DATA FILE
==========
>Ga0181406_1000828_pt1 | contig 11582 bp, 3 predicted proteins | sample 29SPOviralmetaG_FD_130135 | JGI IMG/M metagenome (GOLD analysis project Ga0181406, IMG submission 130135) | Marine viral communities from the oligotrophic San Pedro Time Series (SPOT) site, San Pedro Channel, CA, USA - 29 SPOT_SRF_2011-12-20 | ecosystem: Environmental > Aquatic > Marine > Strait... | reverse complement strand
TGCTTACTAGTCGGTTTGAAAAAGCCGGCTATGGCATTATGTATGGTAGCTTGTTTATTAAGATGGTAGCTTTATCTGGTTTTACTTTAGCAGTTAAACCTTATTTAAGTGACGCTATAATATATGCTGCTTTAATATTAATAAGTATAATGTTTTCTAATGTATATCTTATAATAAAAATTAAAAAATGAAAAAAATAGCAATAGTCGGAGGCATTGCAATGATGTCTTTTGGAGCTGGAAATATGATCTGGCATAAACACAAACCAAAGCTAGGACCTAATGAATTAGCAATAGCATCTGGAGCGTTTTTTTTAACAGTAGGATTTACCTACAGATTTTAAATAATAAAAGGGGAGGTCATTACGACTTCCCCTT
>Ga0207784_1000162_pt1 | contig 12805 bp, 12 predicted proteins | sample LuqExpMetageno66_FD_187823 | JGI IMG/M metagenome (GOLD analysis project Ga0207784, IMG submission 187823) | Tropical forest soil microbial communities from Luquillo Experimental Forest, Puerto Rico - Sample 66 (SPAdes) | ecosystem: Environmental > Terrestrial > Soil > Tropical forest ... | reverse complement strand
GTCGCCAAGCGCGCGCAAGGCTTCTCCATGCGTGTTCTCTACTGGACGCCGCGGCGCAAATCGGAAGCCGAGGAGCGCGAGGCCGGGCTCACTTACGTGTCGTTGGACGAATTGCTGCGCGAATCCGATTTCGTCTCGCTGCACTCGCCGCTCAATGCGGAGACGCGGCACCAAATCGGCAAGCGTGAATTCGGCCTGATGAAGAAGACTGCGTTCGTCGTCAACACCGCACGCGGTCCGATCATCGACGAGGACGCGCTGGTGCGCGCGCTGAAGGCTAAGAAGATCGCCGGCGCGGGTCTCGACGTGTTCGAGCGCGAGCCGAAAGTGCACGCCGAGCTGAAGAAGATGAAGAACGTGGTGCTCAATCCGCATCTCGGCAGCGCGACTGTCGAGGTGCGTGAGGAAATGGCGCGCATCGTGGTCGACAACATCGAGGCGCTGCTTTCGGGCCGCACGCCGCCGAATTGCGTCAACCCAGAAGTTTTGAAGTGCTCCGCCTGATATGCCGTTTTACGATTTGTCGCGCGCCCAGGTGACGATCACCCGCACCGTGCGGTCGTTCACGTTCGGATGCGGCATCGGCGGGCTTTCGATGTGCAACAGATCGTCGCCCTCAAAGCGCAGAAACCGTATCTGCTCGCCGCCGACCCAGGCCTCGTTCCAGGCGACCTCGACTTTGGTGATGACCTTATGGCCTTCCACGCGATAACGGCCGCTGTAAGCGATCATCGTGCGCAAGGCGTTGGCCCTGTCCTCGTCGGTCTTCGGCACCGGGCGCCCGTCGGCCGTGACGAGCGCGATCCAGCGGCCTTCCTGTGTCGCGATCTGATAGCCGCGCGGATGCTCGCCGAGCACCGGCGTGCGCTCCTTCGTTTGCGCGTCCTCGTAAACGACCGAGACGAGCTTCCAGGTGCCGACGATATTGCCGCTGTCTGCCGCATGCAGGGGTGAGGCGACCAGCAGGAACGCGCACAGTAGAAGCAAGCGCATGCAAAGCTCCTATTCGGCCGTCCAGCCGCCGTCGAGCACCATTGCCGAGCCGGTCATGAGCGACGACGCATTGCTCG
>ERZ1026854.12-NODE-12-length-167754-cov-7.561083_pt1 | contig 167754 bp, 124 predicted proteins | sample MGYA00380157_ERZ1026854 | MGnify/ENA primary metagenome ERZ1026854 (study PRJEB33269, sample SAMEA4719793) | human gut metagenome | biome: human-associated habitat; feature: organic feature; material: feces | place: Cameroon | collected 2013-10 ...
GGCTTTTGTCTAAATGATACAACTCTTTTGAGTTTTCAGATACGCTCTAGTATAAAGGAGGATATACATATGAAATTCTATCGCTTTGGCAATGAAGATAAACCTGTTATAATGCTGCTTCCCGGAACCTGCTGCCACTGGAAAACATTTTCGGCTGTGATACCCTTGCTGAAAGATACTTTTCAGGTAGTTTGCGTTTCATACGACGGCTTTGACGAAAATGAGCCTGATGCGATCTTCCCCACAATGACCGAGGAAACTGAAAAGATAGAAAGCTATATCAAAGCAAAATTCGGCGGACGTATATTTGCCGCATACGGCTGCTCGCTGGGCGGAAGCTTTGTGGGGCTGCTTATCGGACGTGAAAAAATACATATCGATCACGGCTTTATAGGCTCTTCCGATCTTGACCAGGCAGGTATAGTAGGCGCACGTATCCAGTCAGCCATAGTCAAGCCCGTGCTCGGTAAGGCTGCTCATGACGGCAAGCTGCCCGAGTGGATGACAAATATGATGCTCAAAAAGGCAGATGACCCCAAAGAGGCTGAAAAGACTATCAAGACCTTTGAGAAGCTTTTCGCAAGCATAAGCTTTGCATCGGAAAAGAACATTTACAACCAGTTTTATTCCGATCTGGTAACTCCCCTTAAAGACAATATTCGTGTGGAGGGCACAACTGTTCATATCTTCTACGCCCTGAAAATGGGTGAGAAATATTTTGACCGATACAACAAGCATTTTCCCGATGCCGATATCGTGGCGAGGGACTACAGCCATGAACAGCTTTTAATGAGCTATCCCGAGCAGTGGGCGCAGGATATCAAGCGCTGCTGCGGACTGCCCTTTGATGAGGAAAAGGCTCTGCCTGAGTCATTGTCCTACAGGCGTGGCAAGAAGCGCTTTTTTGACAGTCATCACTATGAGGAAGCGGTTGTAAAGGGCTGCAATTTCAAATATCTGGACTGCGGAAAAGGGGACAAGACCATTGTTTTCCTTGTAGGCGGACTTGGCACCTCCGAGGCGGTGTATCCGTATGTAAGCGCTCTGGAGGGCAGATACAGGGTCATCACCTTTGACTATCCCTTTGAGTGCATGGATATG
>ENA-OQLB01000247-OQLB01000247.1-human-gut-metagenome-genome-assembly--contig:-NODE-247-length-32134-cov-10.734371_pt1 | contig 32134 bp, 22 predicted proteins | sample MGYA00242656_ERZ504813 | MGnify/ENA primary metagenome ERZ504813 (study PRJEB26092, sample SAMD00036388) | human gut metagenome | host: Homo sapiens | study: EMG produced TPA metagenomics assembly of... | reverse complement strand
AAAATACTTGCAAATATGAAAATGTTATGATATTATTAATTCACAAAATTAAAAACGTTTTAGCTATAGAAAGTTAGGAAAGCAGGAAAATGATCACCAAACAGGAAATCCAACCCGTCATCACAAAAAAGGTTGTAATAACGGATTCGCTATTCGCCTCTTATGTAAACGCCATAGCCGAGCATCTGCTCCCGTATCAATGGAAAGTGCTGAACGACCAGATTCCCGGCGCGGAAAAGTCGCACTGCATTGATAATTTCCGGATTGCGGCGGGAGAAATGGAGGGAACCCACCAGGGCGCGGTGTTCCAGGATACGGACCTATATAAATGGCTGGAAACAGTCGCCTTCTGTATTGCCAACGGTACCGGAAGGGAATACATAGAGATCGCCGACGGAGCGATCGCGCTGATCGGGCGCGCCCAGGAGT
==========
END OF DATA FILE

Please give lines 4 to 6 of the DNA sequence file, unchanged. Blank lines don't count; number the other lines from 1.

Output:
GTCGCCAAGCGCGCGCAAGGCTTCTCCATGCGTGTTCTCTACTGGACGCCGCGGCGCAAATCGGAAGCCGAGGAGCGCGAGGCCGGGCTCACTTACGTGTCGTTGGACGAATTGCTGCGCGAATCCGATTTCGTCTCGCTGCACTCGCCGCTCAATGCGGAGACGCGGCACCAAATCGGCAAGCGTGAATTCGGCCTGATGAAGAAGACTGCGTTCGTCGTCAACACCGCACGCGGTCCGATCATCGACGAGGACGCGCTGGTGCGCGCGCTGAAGGCTAAGAAGATCGCCGGCGCGGGTCTCGACGTGTTCGAGCGCGAGCCGAAAGTGCACGCCGAGCTGAAGAAGATGAAGAACGTGGTGCTCAATCCGCATCTCGGCAGCGCGACTGTCGAGGTGCGTGAGGAAATGGCGCGCATCGTGGTCGACAACATCGAGGCGCTGCTTTCGGGCCGCACGCCGCCGAATTGCGTCAACCCAGAAGTTTTGAAGTGCTCCGCCTGATATGCCGTTTTACGATTTGTCGCGCGCCCAGGTGACGATCACCCGCACCGTGCGGTCGTTCACGTTCGGATGCGGCATCGGCGGGCTTTCGATGTGCAACAGATCGTCGCCCTCAAAGCGCAGAAACCGTATCTGCTCGCCGCCGACCCAGGCCTCGTTCCAGGCGACCTCGACTTTGGTGATGACCTTATGGCCTTCCACGCGATAACGGCCGCTGTAAGCGATCATCGTGCGCAAGGCGTTGGCCCTGTCCTCGTCGGTCTTCGGCACCGGGCGCCCGTCGGCCGTGACGAGCGCGATCCAGCGGCCTTCCTGTGTCGCGATCTGATAGCCGCGCGGATGCTCGCCGAGCACCGGCGTGCGCTCCTTCGTTTGCGCGTCCTCGTAAACGACCGAGACGAGCTTCCAGGTGCCGACGATATTGCCGCTGTCTGCCGCATGCAGGGGTGAGGCGACCAGCAGGAACGCGCACAGTAGAAGCAAGCGCATGCAAAGCTCCTATTCGGCCGTCCAGCCGCCGTCGAGCACCATTGCCGAGCCGGTCATGAGCGACGACGCATTGCTCG
>ERZ1026854.12-NODE-12-length-167754-cov-7.561083_pt1 | contig 167754 bp, 124 predicted proteins | sample MGYA00380157_ERZ1026854 | MGnify/ENA primary metagenome ERZ1026854 (study PRJEB33269, sample SAMEA4719793) | human gut metagenome | biome: human-associated habitat; feature: organic feature; material: feces | place: Cameroon | collected 2013-10 ...
GGCTTTTGTCTAAATGATACAACTCTTTTGAGTTTTCAGATACGCTCTAGTATAAAGGAGGATATACATATGAAATTCTATCGCTTTGGCAATGAAGATAAACCTGTTATAATGCTGCTTCCCGGAACCTGCTGCCACTGGAAAACATTTTCGGCTGTGATACCCTTGCTGAAAGATACTTTTCAGGTAGTTTGCGTTTCATACGACGGCTTTGACGAAAATGAGCCTGATGCGATCTTCCCCACAATGACCGAGGAAACTGAAAAGATAGAAAGCTATATCAAAGCAAAATTCGGCGGACGTATATTTGCCGCATACGGCTGCTCGCTGGGCGGAAGCTTTGTGGGGCTGCTTATCGGACGTGAAAAAATACATATCGATCACGGCTTTATAGGCTCTTCCGATCTTGACCAGGCAGGTATAGTAGGCGCACGTATCCAGTCAGCCATAGTCAAGCCCGTGCTCGGTAAGGCTGCTCATGACGGCAAGCTGCCCGAGTGGATGACAAATATGATGCTCAAAAAGGCAGATGACCCCAAAGAGGCTGAAAAGACTATCAAGACCTTTGAGAAGCTTTTCGCAAGCATAAGCTTTGCATCGGAAAAGAACATTTACAACCAGTTTTATTCCGATCTGGTAACTCCCCTTAAAGACAATATTCGTGTGGAGGGCACAACTGTTCATATCTTCTACGCCCTGAAAATGGGTGAGAAATATTTTGACCGATACAACAAGCATTTTCCCGATGCCGATATCGTGGCGAGGGACTACAGCCATGAACAGCTTTTAATGAGCTATCCCGAGCAGTGGGCGCAGGATATCAAGCGCTGCTGCGGACTGCCCTTTGATGAGGAAAAGGCTCTGCCTGAGTCATTGTCCTACAGGCGTGGCAAGAAGCGCTTTTTTGACAGTCATCACTATGAGGAAGCGGTTGTAAAGGGCTGCAATTTCAAATATCTGGACTGCGGAAAAGGGGACAAGACCATTGTTTTCCTTGTAGGCGGACTTGGCACCTCCGAGGCGGTGTATCCGTATGTAAGCGCTCTGGAGGGCAGATACAGGGTCATCACCTTTGACTATCCCTTTGAGTGCATGGATATG